When I first pulled A Book of Reverso Poems: Mirror Mirror off the shelf, the cover captivated me. Author Marilyn Singer and illustrator Josée Masse were able to master the ability of combining multiple perspectives into poetry and art.
A Book of Reverso Poems: Mirror Mirror by Marilyn Singer and illustrated by Josée Masse
Poetry is a tricky thing to write for young children and I think Singer did a wonderful job in making it accessible and interesting. Singer used fairy tales and princesses as the characters of each poem. I think this was smart because they are stories that children already know and have background knowledge for, but they now have put it into poetry. Poetry can be difficult for students to understand, so this helps aid them in the reading and comprehension.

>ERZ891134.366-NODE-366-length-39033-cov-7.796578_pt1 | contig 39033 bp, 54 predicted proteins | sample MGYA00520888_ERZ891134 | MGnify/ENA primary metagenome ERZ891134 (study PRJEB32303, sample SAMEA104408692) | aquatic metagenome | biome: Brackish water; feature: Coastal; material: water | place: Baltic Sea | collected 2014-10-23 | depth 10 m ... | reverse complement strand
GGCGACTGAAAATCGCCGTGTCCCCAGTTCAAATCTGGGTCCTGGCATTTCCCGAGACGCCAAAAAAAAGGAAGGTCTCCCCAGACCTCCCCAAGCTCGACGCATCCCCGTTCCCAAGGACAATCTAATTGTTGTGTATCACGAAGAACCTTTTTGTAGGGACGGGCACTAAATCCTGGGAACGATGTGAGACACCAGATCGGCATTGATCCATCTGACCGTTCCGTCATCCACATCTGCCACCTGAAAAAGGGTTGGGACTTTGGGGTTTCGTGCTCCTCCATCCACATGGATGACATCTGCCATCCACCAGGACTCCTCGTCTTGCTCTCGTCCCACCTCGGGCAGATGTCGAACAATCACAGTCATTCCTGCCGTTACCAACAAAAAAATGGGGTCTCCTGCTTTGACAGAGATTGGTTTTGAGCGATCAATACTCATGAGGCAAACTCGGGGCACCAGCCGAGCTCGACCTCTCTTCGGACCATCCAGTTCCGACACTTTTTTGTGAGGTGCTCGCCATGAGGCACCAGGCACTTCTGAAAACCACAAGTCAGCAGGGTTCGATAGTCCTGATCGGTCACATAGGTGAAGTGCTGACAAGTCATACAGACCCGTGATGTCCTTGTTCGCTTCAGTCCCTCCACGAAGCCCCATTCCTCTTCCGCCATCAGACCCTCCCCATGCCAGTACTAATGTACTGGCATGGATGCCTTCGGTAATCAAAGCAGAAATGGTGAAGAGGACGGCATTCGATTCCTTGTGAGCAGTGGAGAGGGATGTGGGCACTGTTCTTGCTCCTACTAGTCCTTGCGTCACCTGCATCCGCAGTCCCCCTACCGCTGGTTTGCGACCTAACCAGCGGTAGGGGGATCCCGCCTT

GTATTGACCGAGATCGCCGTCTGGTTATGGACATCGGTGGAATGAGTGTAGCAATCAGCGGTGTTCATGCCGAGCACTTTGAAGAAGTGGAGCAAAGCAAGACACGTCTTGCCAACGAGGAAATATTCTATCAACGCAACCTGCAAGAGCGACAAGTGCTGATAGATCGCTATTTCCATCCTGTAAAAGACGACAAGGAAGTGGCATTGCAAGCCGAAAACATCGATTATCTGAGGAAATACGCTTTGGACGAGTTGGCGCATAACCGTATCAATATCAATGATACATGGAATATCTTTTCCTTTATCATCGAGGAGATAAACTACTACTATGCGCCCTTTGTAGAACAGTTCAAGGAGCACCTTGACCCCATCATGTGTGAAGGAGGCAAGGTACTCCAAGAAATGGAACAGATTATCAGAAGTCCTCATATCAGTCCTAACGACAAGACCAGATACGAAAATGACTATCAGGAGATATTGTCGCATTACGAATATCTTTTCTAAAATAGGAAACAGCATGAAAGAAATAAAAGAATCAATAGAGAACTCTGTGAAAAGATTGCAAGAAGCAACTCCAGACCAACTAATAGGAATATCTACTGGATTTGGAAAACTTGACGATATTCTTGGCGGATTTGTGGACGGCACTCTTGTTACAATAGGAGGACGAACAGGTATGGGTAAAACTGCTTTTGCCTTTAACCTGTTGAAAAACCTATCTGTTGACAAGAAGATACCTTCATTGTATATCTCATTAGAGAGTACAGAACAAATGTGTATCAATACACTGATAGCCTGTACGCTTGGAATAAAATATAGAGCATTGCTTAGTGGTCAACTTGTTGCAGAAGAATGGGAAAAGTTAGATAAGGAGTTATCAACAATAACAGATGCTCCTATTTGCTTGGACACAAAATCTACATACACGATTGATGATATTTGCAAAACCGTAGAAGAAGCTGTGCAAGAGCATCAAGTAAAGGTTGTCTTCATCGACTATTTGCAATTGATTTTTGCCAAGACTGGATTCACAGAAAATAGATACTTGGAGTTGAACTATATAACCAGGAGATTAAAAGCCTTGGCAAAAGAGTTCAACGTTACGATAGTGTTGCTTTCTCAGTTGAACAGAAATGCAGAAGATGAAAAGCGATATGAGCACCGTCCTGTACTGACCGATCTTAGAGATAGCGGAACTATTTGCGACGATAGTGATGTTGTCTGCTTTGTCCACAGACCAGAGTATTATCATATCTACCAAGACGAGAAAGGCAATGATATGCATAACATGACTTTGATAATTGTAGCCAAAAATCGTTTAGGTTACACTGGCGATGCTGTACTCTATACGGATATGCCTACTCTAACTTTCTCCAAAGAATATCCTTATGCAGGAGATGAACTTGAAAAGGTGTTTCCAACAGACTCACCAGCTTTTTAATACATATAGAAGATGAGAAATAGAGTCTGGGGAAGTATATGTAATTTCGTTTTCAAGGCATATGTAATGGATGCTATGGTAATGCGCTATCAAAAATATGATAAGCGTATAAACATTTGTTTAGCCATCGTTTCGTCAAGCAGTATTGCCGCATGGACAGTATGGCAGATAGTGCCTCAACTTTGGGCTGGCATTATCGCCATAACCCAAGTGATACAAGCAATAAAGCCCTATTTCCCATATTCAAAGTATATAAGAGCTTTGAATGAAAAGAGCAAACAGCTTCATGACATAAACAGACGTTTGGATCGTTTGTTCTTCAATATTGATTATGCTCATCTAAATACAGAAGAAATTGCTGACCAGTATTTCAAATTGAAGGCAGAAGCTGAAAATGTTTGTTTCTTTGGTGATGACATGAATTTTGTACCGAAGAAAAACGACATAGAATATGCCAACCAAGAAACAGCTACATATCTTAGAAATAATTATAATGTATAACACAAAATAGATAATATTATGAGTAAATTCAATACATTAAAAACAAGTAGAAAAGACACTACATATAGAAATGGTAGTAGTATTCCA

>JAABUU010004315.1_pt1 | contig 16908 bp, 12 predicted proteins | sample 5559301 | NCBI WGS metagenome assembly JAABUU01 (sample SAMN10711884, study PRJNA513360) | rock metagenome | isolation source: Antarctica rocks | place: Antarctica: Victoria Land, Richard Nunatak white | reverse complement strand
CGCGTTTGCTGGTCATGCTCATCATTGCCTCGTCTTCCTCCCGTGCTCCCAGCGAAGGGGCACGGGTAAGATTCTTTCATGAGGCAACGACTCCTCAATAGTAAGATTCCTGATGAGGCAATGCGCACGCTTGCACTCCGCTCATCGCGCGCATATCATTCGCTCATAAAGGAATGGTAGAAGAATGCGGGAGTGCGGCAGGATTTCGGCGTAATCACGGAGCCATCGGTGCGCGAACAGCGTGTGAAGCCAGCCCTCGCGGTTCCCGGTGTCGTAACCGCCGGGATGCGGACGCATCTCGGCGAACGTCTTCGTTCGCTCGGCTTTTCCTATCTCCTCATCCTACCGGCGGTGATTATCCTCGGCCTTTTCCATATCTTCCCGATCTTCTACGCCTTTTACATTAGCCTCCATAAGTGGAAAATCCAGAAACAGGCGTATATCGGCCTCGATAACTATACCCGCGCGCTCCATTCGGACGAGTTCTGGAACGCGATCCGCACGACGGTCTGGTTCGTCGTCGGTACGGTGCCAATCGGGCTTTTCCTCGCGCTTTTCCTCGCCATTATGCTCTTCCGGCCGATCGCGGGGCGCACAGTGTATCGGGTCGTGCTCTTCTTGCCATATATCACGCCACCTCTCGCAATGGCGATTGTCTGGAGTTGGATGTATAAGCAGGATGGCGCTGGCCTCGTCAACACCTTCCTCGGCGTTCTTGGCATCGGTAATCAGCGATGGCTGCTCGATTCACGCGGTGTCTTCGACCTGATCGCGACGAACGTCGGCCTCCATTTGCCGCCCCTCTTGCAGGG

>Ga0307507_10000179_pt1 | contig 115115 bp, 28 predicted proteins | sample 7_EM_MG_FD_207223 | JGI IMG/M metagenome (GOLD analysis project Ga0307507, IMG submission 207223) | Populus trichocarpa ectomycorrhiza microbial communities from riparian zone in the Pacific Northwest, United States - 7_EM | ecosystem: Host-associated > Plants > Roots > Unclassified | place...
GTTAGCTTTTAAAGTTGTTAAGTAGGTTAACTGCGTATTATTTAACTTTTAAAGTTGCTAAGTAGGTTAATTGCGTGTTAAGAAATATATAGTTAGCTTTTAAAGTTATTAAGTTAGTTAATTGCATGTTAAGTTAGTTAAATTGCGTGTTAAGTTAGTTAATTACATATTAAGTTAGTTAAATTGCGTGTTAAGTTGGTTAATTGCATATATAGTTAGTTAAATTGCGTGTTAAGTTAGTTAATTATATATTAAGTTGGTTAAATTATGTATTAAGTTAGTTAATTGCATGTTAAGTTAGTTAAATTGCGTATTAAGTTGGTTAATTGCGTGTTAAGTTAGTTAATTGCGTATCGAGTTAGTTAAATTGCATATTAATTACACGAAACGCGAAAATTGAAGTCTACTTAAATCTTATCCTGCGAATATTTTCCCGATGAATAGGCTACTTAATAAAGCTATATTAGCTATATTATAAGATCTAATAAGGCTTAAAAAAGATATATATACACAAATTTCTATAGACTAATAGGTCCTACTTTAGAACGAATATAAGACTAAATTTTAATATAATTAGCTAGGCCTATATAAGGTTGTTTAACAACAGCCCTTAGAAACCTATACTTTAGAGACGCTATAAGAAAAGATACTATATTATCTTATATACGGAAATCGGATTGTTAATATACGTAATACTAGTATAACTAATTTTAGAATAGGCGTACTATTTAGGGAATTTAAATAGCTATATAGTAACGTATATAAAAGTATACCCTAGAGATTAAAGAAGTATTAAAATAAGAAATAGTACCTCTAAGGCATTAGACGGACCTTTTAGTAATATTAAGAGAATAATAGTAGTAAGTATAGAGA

When you read a reverso poem down, it is one poem like normal. Then when you read it up, slight changes in punctuation and capitalization allow it to become a different poem. This style was tremendous and brought a whole new dimension to poetry. The structure provided the perfect form for telling two sides of one story. It becomes like solving a puzzle, both provoking and fun.
The dual nature of these poems also demonstrates how there are always multiple perspectives in a story. This would lead to a great discussion with students about point of view or about learning to understand individuals who have different views or opinions.